|Mary Alice White, a researcher at Columbia Teacher's College has found that young people learn more than half of what they know from visual information, but few schools have an explicit curriculum to show students how to think critically about visual data.
In societies where powerful interests employ visual data to persuade (what Alvin Toffler calls "info-tactics") schools must show students how to look beyond the surface to understand deeper levels of meaning and the tactics employed to sway their thinking. There is a danger that these images will serve as decoration rather than information unless we show them how to interpret (make meaning of) the data.
Many libraries and other groups are busily digitizing collections so that you and your students can explore great pictures and documents from your nation's past or from the archives of other nations. The National Library in New Zealand is a world leader in digitizing and sharing its collection at "The Library without Walls."
2. Using visual data (photographs, etc.) from one of these sites, you and your partner are charged with arguing a case for why one of the following industries was more demanding and difficult for workers than the other two:
3. You will collect one vivid photograph for each industry, copy or insert all three pictures into your word processor and list 6-7 visual details as a basis for selecting one industry as being more demanding and difficult than the other two. Make your reasons as specific as possible, supplying the visual data, details and evidence to build your case.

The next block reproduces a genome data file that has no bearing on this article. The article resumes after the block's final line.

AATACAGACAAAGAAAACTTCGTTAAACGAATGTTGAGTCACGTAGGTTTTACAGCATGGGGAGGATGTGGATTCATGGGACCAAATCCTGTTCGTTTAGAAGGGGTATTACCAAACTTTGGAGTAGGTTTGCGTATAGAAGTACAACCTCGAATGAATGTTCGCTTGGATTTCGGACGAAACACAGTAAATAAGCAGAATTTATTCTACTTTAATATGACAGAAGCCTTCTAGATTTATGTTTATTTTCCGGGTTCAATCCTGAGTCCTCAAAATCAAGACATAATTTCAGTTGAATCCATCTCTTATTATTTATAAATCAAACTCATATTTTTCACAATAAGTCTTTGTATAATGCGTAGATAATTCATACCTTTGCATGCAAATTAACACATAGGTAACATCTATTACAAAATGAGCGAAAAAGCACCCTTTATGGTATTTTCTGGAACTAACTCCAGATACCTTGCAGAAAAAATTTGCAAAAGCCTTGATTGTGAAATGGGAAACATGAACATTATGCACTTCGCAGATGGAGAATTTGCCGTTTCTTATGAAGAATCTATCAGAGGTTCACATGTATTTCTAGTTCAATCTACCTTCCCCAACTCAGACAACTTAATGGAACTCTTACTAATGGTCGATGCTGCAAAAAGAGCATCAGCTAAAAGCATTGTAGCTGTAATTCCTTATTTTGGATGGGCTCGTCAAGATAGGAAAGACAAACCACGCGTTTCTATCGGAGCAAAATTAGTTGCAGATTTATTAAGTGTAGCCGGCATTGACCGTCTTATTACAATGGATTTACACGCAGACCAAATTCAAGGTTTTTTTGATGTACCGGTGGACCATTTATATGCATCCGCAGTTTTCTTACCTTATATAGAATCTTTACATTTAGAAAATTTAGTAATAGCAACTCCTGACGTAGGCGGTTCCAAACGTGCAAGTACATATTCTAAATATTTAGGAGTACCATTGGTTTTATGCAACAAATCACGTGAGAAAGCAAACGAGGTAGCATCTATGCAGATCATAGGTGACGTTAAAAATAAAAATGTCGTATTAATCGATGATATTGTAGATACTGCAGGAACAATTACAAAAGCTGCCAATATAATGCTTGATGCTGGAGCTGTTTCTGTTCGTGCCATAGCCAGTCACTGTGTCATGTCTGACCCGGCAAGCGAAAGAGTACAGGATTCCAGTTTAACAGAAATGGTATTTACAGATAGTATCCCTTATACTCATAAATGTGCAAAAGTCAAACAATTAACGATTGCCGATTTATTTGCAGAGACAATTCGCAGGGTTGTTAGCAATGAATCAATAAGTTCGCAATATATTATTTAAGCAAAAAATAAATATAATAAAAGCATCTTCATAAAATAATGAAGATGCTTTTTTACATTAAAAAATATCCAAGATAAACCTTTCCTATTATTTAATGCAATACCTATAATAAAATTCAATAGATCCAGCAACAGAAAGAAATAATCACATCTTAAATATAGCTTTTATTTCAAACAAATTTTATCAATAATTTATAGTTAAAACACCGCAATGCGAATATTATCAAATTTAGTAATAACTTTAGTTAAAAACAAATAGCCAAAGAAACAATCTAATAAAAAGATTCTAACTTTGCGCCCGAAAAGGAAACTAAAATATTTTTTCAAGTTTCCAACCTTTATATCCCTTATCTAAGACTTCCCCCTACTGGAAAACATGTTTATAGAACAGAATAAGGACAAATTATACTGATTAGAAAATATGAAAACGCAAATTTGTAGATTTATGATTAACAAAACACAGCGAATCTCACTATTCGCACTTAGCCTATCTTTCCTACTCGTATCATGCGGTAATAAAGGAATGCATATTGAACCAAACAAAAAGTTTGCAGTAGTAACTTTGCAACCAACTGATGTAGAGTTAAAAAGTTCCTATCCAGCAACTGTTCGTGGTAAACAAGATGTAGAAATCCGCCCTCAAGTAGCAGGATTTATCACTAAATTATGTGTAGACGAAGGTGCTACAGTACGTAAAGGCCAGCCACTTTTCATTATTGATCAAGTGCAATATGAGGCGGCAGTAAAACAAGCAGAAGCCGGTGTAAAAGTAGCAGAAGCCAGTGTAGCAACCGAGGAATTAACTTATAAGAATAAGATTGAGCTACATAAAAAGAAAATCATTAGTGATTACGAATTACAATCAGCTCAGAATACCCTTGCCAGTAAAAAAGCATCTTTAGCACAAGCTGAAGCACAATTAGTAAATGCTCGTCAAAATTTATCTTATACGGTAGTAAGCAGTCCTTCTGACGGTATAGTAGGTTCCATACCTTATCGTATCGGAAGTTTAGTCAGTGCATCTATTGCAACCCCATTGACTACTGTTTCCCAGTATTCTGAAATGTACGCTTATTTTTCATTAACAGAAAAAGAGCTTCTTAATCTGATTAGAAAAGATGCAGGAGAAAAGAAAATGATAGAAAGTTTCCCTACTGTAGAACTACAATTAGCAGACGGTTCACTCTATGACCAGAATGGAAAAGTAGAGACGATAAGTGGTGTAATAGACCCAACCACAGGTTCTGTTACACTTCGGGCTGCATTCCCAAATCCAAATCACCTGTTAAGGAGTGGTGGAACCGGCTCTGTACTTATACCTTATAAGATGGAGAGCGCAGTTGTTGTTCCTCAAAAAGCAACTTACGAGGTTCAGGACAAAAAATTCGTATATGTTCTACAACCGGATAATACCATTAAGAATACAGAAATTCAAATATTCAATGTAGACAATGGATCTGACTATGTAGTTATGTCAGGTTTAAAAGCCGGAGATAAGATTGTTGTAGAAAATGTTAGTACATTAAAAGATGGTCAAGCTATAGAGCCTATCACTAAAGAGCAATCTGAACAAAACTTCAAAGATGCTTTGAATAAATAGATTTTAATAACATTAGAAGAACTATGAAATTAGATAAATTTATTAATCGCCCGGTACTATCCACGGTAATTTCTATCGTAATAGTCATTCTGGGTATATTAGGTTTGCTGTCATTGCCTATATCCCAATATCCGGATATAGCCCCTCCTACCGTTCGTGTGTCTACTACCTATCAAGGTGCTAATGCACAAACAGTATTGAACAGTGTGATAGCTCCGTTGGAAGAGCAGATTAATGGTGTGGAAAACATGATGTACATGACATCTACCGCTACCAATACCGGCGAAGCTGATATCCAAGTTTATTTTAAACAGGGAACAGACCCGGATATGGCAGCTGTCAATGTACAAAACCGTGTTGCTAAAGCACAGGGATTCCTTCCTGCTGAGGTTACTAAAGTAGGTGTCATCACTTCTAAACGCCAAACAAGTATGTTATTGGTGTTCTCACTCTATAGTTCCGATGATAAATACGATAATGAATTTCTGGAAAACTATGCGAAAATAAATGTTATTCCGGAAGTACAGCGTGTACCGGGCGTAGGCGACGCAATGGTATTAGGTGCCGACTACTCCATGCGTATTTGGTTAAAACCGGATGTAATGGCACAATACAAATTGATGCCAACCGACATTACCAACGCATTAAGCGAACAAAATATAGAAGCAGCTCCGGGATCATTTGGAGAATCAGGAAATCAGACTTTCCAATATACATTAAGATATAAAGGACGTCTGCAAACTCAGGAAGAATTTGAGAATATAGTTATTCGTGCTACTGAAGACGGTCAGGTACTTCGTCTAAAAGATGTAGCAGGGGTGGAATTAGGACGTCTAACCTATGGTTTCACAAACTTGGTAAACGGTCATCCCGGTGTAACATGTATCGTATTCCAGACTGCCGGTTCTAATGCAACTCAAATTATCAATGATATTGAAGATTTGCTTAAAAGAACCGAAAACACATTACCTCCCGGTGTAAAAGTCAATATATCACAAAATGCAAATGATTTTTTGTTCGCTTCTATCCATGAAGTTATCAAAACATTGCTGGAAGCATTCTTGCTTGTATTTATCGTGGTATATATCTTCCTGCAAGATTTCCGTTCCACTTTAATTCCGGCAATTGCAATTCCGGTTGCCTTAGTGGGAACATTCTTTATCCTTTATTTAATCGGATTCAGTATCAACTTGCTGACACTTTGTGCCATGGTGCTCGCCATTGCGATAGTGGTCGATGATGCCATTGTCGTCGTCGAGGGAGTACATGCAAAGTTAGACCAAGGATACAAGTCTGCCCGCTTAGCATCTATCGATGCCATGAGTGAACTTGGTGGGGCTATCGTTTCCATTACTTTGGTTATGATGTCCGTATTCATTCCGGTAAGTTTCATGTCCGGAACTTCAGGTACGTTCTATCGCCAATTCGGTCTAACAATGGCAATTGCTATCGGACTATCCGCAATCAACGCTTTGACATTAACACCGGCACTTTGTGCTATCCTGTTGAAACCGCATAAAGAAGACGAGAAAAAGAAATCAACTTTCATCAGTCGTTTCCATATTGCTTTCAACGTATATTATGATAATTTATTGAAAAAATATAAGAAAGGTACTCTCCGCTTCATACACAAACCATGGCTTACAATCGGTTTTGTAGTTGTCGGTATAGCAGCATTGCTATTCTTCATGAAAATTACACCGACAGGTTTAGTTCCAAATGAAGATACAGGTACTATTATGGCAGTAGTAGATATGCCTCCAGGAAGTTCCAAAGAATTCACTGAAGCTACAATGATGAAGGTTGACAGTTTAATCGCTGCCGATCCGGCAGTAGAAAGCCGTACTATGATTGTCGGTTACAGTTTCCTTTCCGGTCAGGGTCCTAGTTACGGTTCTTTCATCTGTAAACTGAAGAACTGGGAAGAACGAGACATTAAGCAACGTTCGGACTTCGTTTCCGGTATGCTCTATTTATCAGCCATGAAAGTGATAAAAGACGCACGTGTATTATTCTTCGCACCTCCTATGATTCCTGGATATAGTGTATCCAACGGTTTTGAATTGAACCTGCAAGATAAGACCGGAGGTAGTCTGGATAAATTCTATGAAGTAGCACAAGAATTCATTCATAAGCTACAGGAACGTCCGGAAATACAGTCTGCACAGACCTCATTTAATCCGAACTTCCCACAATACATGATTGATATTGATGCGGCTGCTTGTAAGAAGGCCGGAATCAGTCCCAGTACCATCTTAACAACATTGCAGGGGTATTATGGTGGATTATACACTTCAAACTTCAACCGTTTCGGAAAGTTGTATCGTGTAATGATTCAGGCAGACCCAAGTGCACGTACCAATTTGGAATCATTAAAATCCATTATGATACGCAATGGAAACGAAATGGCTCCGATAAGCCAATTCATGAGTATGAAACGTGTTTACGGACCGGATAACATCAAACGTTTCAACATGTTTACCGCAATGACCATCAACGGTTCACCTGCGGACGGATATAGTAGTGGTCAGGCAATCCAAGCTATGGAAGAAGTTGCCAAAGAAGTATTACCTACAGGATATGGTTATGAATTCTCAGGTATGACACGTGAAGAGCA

4. Having many great pictures is not especially valuable unless students can interpret the information. In your learning log, write your thoughts about the following:
5. The secret to developing challenging activities with such visual resources is to emphasize juxtaposition. When students must compare and contrast several photographs, paintings, ideas or industries, it creates cognitive dissonance and requires fresh thinking. Read this article on how these strategies can work well in your classroom. (click here) "Students in Resonance: Provoking Fresh Thought and Deep Reasoning with Dissonance, Contrast and Juxtaposition."
Other visual literacy resources:
Australian National University - ArtServe
The National Gallery of Australia
AMOL - Australian Museums Online
The Web Museum
The Library of Congress
Back up Activity
The Library of Congress in the States is busily digitizing its collections so that you and your students can explore great pictures and documents from the American past. One collection of photographs from the turn of the century, the Detroit Publishing Collection, supports powerful inquiry with a search engine.
1. Go to the search engine (a white box half way down the page where you may type words) on this page to find a picture about "coal breaker boys." Type the words "coal breaker boys" into the search box.
2. Once you find the picture, enlarge it by clicking on the thumbnail and then point your cursor into the middle of the photograph. Hold your mouse button down until a menu appears which includes the option "Copy this Image." Select that image and then paste the photograph into a word processing file you have opened with Word or AppleWorks.
3. Now join with your partner to probe beyond the obvious and infer psychological content. Who is the leader of this group? Write down your choice and then make a list of at least 8 reasons why you selected that one person over the others. Make your reasons as specific as possible, supplying the visual data, details and evidence to build your case.